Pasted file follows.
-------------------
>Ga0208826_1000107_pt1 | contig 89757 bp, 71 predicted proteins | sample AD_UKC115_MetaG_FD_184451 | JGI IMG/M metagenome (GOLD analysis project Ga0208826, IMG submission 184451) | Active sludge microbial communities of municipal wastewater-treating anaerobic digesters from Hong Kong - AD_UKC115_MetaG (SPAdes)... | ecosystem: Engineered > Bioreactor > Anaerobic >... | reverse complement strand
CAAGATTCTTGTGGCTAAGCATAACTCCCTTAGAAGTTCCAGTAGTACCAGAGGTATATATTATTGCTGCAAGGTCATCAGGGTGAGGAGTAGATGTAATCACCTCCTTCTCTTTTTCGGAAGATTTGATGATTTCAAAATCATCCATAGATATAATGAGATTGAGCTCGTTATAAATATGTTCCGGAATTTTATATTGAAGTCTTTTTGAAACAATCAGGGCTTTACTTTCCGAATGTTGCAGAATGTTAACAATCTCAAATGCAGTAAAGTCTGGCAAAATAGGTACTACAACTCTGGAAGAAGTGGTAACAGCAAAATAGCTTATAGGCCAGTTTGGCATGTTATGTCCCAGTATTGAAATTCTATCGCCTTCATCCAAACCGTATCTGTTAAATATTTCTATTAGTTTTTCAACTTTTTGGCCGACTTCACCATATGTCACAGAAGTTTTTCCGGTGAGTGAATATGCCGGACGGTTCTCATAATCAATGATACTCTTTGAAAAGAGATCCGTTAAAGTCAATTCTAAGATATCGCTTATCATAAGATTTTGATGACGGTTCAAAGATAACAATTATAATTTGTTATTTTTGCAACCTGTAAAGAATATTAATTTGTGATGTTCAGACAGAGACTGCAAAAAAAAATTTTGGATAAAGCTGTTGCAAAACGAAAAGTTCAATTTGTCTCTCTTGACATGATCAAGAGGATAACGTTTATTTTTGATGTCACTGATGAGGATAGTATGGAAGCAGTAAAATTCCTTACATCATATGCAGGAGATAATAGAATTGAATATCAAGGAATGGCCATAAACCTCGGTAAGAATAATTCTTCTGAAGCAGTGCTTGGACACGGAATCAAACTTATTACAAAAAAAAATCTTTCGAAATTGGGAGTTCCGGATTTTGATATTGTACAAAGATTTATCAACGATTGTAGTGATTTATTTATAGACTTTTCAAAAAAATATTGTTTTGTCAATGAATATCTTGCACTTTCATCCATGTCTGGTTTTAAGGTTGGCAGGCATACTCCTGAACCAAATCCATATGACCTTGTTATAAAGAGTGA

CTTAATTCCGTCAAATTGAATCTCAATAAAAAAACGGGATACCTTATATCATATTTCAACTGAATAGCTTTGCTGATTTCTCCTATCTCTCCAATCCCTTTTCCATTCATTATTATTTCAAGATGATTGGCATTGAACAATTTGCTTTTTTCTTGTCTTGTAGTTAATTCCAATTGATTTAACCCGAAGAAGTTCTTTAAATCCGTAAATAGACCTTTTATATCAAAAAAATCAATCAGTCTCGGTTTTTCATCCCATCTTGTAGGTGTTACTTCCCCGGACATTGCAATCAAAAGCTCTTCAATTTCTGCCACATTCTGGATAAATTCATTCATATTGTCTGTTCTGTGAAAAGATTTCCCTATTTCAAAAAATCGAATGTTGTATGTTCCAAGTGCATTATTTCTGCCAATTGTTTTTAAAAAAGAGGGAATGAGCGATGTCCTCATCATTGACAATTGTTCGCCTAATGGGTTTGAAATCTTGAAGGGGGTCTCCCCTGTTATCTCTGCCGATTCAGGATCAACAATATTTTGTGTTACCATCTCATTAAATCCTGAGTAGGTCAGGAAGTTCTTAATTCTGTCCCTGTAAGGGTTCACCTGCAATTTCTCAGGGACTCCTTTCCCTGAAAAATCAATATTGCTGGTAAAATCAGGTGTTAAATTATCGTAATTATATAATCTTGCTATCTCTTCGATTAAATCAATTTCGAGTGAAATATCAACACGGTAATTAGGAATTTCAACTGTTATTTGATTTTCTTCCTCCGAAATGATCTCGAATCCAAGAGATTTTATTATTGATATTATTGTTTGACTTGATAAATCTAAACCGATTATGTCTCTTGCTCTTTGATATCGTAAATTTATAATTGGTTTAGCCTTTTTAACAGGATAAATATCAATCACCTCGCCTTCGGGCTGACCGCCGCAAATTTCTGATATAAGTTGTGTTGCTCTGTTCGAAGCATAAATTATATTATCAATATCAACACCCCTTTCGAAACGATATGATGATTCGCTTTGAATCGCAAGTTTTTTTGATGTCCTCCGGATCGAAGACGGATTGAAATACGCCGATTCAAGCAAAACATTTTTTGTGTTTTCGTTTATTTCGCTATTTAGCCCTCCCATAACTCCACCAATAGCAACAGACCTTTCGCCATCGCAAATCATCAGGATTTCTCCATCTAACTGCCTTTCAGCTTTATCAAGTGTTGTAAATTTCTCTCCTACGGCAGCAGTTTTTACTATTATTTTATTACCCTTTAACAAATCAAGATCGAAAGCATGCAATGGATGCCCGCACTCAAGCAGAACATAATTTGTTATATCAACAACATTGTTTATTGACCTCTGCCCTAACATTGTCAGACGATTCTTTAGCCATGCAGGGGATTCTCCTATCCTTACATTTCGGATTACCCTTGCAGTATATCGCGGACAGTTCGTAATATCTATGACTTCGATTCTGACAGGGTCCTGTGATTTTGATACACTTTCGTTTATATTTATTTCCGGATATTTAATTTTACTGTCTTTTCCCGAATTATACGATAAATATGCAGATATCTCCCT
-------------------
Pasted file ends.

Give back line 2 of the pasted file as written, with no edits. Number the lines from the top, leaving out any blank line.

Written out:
CAAGATTCTTGTGGCTAAGCATAACTCCCTTAGAAGTTCCAGTAGTACCAGAGGTATATATTATTGCTGCAAGGTCATCAGGGTGAGGAGTAGATGTAATCACCTCCTTCTCTTTTTCGGAAGATTTGATGATTTCAAAATCATCCATAGATATAATGAGATTGAGCTCGTTATAAATATGTTCCGGAATTTTATATTGAAGTCTTTTTGAAACAATCAGGGCTTTACTTTCCGAATGTTGCAGAATGTTAACAATCTCAAATGCAGTAAAGTCTGGCAAAATAGGTACTACAACTCTGGAAGAAGTGGTAACAGCAAAATAGCTTATAGGCCAGTTTGGCATGTTATGTCCCAGTATTGAAATTCTATCGCCTTCATCCAAACCGTATCTGTTAAATATTTCTATTAGTTTTTCAACTTTTTGGCCGACTTCACCATATGTCACAGAAGTTTTTCCGGTGAGTGAATATGCCGGACGGTTCTCATAATCAATGATACTCTTTGAAAAGAGATCCGTTAAAGTCAATTCTAAGATATCGCTTATCATAAGATTTTGATGACGGTTCAAAGATAACAATTATAATTTGTTATTTTTGCAACCTGTAAAGAATATTAATTTGTGATGTTCAGACAGAGACTGCAAAAAAAAATTTTGGATAAAGCTGTTGCAAAACGAAAAGTTCAATTTGTCTCTCTTGACATGATCAAGAGGATAACGTTTATTTTTGATGTCACTGATGAGGATAGTATGGAAGCAGTAAAATTCCTTACATCATATGCAGGAGATAATAGAATTGAATATCAAGGAATGGCCATAAACCTCGGTAAGAATAATTCTTCTGAAGCAGTGCTTGGACACGGAATCAAACTTATTACAAAAAAAAATCTTTCGAAATTGGGAGTTCCGGATTTTGATATTGTACAAAGATTTATCAACGATTGTAGTGATTTATTTATAGACTTTTCAAAAAAATATTGTTTTGTCAATGAATATCTTGCACTTTCATCCATGTCTGGTTTTAAGGTTGGCAGGCATACTCCTGAACCAAATCCATATGACCTTGTTATAAAGAGTGA